to gratify their vagaries. What 1 complain of IS, that while holding to these baleful
tenets, they humbug masses of their party by uttering delusive phrases about maintaining
and defending the Union and the Constitution. If the leaders of the Northern Democracy
had not believed the doctrines announced by Mr. Buchanan, they would have abandoned him
and his Administration when he sent in his message of the 4th of December, 1860; but, on

the contrary, those members of the party who dissented from Ids new-found faith were kicked
out — Forney, and others aide and brilliant as he, among the number.

Let me demonstrate the truth of ray assertion by reading from the message of James 1 * u -
chanan, communicated to Congress on the 4th of December, I860: —

"The question, fairly stated, is: Has the Constitution delegated to Congress the power to
coerce into submission a State which is attempting to withdraw, or has actually withdrawn,
from the Confederacy? If answered in the affirmative, it must lie on the principle that the
power has been conferred upon Congress to declare and make war against a State. After
much serious reflection, I have arrived at the conclusion that no such power lias been dele-
gated to Congress, or to any other department of the Federal Government. It is manifest,
upon an inspection of the Constitution, that this is not among the specific and enumerated
powers granted to Congress; and it is equally apparent that its exercise is not necessarj and
proper for carrying into execution any one of these powers."

Now. that either was or was not the doctrine of the Democratic party as an organization.
Let us test it. Is not James Buchanan in full faith and communion with the Democratic party
to-day? Does he not support the Chicago platform and nominees? And have not the party
expelled from its ranks every man who dissented from the doctrines and measures of Buchanan
and his Administration?

Accompanying that message of James Buchanan was the opinion of Judge Black, his
Attorney-General, in which that eminent friend of Pendleton and McClellan said: '-If it he
true that war cannot be declared, nor a system of general hostilities carried on by the central
Government against a State, then it seems to follow thai an attempt to do so would lie ipso
facto an expulsion of such State from the Union. Being treated as an alien and an enemy,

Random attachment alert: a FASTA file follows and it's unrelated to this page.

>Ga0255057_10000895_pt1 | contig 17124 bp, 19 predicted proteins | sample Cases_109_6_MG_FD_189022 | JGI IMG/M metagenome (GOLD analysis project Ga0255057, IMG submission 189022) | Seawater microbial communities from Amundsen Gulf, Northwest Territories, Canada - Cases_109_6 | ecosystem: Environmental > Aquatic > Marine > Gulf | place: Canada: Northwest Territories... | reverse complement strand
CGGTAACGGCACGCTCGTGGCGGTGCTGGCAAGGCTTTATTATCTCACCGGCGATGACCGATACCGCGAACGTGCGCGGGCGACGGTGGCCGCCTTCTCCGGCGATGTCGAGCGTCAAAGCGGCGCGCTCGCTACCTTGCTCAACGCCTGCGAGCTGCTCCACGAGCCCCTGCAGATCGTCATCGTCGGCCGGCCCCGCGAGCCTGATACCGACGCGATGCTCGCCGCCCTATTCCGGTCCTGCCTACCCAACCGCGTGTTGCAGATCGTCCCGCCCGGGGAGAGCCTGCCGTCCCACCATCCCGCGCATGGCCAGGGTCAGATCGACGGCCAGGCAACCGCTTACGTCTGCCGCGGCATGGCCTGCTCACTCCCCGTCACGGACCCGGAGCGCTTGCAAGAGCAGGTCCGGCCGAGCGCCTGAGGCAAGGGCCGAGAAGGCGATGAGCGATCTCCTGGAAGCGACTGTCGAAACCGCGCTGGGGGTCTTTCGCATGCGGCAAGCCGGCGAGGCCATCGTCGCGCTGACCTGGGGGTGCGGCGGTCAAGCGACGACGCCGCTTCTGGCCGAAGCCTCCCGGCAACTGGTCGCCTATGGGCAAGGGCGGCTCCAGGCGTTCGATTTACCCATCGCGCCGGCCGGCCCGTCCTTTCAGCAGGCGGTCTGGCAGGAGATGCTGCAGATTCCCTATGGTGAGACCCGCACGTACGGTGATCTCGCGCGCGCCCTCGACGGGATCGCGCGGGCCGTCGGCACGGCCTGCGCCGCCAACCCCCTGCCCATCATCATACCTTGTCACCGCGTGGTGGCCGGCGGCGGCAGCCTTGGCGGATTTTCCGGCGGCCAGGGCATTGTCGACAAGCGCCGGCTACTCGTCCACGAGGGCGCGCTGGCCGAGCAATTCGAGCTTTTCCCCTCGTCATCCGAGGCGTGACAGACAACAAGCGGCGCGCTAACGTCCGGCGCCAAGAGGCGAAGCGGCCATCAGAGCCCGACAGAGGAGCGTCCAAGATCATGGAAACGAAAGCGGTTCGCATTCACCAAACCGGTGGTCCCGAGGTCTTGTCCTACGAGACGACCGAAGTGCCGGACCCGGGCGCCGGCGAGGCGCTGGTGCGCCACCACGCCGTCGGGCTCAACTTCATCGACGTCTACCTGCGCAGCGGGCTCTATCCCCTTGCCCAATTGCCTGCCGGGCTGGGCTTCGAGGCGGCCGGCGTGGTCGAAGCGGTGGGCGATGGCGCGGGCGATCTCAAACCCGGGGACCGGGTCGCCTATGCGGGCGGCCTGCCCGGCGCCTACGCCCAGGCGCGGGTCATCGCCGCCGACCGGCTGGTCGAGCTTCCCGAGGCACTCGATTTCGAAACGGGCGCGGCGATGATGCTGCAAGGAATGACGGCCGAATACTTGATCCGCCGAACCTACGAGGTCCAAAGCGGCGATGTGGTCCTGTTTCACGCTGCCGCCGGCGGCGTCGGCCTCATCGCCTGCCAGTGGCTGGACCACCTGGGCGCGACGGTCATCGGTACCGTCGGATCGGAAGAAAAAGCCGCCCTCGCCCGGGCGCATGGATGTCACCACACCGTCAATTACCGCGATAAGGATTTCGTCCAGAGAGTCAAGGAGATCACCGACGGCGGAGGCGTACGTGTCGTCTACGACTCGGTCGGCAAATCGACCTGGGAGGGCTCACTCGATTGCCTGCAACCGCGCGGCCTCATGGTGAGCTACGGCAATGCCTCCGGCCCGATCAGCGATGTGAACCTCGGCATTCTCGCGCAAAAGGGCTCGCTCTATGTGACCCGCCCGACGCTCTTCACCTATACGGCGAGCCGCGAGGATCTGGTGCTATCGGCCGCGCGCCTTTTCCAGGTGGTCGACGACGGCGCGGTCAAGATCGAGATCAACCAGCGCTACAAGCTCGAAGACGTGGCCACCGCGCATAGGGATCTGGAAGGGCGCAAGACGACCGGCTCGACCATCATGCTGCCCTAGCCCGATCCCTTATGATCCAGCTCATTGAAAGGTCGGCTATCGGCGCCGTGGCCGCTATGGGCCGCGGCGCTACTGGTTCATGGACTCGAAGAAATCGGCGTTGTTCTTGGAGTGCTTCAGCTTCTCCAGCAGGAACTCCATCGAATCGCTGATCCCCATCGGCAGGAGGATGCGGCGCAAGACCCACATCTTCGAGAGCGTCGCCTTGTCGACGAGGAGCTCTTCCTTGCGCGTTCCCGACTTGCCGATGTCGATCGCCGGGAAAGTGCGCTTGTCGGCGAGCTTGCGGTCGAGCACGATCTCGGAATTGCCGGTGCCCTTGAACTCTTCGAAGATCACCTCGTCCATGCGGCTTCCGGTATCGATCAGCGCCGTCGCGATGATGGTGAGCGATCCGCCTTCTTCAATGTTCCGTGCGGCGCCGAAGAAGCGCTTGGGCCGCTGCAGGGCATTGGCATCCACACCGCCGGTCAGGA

she would be compelled to act accordingly. And if Congress shall break up the pi
Union by unconstitutionally putting strife and enmity and armed hostility between different
sections of the country, instead of the 'domestic tranquillity' which the Constitution was
meant to insure, will not all the States be absolved from their Federal obligations? Is any
portion of the people bound to contribute their money or their blood to carry on a contest
like that?"

Now, I say that James Buchanan and Jeremiah S. Black, and the Democratic party of the
North, that sustained them, in the promulgation and support of the message ami opinion from
which 1 make these extracts, served notice on the Union men of Virginia, and Tennessee, and
Missouri, and all the Southern States, to this effect: "If the majority of the people of your
respective Stales want to secede, we will let them; and if you resist them and try to keep
the State in the Union, you do so at your peril, for there is no power in the Constitution to
prevent secession, or under which we can or will protect you." My Democratic friends, is
not that true? Did they not thus invite the dismemberment of your country? Did they not
impel and encourage the Southern conspirators to rob you of more than half of your national
birthrighl '.'

Is the Constitution the supreme law? Did Gen. Jackson understand the doctrines of the
Democratic party when he said, ''The Union must and shall be preserved"? If he did,

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Online LibraryWilliam D. (William Darrah) KelleySpeeches of Hon. William D. Kelley. Replies of the Hon. William D. Kelley to George Northrop, Esq., in the joint debate in the Fourth Congressional District → online text (page 1 of 20)